The Consumer Product Safety Commission has been working to reduce the risk of injuries and deaths from gas-fired water heaters.
The Commission was briefed on the issue by CPSC staff in June of 1994. The Commission let the industry know that it wanted to see a solution to this problem, and that it was considering development of a Federal regulation that would address the problem of flammable vapor ignition in gas-fired heaters.
Prior to 1994, the Commission staff had been seeking a permanent, technical solution to the hazard of flammable vapors. Commission staff believed that this problem required not only the education of consumers about the proper use and storage of flammable liquids, but also a redesign of water heaters.
Following the June 1994 Commission meeting, industry officials informed the Commission that they were working on a technical solution -- a redesign of water heaters -- that would eliminate the ignition of flammable vapors by water heaters. Industry also expressed a willingness to work closely in voluntary cooperation with CPSC on the issue.
Giving industry the opportunity to voluntarily develop the technology necessary to achieve a permanent solution has several advantages over regulation. The voluntary approach results in manufacturers investing their own resources in developing test methodologies -- saving taxpayer dollars and making use of industry's knowledge and technical expertise about the product they manufacture.
In December, 1994, following the water heater manufacturers' offer to work with CPSC to eliminate the hazard, the Commission agreed to postpone the regulatory process. But, CPSC Chairman Ann Brown expressly stated that industry must make real progress toward a technical solution and on developing a performance standard by which the safety of any new design could be measured.
As part of the CPSC's participation with industry in the efforts to reach a technical solution to this problem, CPSC staff has been closely monitoring the development of vapor-ignition resistant water heaters by the Water Heater Joint Research and Development Consortium. Three prototypes have already been tested and performed well in flammability tests.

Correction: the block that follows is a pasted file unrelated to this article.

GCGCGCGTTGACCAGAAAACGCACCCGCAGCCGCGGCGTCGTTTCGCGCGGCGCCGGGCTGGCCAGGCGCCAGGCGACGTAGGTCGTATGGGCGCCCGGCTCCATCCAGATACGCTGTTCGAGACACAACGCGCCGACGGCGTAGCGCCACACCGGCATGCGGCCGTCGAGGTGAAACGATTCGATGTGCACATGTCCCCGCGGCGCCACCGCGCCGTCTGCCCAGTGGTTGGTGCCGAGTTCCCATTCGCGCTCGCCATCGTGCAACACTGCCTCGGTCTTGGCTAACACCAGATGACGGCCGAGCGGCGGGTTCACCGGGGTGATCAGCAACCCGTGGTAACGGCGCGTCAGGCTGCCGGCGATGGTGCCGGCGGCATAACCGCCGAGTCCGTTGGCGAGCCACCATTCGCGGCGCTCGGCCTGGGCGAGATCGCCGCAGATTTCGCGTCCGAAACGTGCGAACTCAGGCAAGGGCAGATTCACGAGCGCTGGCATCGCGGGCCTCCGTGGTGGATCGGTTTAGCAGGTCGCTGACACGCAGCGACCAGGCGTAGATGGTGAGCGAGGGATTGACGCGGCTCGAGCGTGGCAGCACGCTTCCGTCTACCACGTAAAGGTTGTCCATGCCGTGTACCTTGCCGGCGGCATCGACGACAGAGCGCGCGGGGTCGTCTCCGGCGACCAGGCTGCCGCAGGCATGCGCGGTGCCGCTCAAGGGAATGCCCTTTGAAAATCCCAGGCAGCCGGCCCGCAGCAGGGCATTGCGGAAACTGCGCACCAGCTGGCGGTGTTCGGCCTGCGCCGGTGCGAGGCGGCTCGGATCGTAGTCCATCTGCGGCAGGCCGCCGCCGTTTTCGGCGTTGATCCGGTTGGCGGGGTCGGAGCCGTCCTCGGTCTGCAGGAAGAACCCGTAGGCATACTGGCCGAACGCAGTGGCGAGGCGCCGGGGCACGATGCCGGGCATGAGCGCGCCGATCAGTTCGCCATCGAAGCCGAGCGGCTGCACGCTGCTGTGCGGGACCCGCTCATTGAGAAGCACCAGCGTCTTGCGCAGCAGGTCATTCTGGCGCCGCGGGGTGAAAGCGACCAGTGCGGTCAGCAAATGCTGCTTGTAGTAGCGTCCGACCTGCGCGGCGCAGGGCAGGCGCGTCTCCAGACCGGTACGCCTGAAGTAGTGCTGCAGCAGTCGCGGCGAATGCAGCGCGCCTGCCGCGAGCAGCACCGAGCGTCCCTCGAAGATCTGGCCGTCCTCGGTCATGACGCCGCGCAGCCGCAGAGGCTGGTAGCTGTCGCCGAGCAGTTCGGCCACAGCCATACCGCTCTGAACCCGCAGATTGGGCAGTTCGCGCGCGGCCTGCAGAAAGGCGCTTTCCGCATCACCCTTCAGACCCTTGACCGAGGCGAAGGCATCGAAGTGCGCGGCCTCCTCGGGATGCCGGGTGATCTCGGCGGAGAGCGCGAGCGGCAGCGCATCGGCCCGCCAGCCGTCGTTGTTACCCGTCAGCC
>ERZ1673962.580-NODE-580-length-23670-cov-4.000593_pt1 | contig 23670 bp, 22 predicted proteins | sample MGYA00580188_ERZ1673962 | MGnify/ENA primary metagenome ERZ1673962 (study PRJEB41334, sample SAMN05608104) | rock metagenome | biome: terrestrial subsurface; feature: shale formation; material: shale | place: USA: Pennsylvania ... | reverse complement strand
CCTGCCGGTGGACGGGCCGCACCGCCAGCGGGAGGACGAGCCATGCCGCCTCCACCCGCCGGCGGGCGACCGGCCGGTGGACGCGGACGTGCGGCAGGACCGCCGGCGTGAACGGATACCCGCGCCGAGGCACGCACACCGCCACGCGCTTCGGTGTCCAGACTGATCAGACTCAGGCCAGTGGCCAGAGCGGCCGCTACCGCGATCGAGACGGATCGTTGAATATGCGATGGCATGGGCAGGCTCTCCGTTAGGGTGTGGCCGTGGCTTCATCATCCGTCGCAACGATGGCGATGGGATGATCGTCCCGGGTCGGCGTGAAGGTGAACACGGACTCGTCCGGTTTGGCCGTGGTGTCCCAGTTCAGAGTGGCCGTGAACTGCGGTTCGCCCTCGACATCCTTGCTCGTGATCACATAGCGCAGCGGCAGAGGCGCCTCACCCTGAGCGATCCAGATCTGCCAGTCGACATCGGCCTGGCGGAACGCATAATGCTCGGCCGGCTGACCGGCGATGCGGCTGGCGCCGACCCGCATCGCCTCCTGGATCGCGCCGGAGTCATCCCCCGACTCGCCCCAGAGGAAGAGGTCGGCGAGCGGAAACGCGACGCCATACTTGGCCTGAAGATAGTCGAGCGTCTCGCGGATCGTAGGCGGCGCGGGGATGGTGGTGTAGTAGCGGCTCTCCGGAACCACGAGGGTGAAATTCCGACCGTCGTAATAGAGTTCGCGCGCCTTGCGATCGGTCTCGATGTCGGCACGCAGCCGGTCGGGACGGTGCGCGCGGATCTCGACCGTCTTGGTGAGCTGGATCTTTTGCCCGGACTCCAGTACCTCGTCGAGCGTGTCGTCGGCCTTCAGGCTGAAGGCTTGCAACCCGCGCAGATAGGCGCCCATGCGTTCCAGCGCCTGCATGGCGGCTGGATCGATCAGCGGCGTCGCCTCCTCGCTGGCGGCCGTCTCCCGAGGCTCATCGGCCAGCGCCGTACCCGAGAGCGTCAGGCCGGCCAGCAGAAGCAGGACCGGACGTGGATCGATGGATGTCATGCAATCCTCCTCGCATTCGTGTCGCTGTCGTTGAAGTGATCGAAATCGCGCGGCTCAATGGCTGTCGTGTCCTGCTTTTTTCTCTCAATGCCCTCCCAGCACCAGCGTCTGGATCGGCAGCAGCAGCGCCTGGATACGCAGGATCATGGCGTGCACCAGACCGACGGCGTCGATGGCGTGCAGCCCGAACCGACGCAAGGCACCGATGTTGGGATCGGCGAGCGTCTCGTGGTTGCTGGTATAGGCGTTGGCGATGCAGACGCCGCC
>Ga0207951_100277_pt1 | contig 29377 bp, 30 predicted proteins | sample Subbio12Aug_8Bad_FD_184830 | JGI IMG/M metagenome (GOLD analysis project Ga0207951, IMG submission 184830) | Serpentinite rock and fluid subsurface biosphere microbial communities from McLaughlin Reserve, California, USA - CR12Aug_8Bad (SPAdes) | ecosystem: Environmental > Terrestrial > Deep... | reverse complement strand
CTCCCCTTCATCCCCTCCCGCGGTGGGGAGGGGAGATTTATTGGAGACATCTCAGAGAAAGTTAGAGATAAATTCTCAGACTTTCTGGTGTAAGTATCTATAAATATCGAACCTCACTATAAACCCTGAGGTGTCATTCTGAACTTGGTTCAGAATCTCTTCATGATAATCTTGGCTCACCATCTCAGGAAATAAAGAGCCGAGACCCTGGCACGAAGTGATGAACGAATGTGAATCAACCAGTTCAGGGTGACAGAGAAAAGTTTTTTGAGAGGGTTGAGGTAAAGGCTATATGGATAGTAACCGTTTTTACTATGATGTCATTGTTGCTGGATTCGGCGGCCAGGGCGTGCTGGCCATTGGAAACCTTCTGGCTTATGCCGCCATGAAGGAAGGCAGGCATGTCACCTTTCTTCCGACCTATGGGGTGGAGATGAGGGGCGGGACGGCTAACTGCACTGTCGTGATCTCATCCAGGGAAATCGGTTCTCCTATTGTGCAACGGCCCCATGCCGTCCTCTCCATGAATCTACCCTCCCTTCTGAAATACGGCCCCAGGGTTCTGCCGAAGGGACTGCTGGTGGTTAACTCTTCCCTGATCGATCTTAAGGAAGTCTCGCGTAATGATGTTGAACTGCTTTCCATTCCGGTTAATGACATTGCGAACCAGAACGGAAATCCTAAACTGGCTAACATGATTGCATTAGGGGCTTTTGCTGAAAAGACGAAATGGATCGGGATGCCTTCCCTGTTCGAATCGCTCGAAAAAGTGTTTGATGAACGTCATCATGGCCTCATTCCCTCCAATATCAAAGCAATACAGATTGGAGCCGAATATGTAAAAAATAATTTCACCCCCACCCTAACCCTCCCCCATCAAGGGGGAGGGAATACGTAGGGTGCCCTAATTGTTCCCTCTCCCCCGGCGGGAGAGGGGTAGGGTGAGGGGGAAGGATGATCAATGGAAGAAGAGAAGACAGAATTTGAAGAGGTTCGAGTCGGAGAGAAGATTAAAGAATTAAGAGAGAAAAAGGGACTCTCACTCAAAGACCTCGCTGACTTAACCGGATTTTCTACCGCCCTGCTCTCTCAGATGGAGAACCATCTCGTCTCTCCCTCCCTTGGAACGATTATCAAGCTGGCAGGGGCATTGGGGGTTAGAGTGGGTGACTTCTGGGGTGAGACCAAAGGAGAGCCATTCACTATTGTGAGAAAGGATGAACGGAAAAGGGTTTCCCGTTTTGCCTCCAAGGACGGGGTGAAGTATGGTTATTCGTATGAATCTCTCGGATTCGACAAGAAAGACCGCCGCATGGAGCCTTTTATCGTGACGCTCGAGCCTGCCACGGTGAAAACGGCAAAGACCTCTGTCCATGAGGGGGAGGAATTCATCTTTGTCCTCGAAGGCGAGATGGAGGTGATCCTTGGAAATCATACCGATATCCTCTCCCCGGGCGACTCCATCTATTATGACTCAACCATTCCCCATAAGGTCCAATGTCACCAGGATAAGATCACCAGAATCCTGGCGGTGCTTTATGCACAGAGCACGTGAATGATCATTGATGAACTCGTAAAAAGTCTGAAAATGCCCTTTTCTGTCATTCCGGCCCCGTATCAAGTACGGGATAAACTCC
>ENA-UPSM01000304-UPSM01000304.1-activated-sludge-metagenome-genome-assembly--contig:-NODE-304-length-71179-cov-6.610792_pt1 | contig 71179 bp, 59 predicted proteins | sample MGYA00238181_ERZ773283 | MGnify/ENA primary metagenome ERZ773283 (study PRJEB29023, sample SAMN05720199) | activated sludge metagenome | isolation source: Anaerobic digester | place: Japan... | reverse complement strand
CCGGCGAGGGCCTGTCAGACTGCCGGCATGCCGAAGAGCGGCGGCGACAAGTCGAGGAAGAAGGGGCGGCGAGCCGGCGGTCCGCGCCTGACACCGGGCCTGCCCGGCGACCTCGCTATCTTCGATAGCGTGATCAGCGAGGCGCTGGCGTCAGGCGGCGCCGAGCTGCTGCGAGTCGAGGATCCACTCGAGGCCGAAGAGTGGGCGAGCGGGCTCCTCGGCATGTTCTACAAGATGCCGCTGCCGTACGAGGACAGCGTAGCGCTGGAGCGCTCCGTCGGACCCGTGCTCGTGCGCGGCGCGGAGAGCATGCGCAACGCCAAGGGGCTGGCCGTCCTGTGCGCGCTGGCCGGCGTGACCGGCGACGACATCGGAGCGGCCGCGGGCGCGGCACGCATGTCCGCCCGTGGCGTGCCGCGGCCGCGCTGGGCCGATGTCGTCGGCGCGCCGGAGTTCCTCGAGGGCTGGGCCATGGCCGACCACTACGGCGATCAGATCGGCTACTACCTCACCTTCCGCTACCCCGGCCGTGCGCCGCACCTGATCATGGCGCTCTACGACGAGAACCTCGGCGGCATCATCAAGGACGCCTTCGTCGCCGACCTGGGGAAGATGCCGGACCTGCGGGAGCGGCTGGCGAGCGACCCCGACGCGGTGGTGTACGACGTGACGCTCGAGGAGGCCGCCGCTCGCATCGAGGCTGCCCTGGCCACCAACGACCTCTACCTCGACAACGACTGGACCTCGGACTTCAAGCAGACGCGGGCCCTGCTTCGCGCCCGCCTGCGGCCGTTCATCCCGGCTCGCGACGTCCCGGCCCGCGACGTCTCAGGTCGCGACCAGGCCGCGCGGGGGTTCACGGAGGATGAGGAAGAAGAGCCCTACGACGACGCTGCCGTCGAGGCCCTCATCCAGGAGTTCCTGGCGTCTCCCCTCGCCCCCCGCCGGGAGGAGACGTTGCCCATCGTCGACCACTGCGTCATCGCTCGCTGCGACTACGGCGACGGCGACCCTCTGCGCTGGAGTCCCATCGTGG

The industry is funding the independent development of that performance test standard. The Gas Research Institute is developing a way to test gas-fired water heaters to ensure that they will not ignite flammable vapors. A technical advisory group consisting of representatives from the gas industry, manufacturers, industry trade associations and CPSC staff, oversees this project.
The Commission has also worked with industry to educate the public on the hazard of flammable vapors. The Commission endorsed a large public information campaign launched by the Gas Appliance Manufacturers Association in 1994 which included television commercials and materials designed to appeal to and inform children about the hazard. In addition, the Commission published its own information on the hazard in its home and fire safety brochures.
To reduce the hazard of flammable vapors, consumers should:
Make sure gas-fired water heaters are installed according to code requirements;
Where possible, elevate heaters 18 inches from the floor, whether installed in a basement or garage;
Never use gasoline to clean equipment or tools;
Use gasoline only as a motor fuel;
Store gasoline only in tightly sealed red containers intended for gasoline; and
Keep all flammable materials and liquids away from gas-fired water heaters.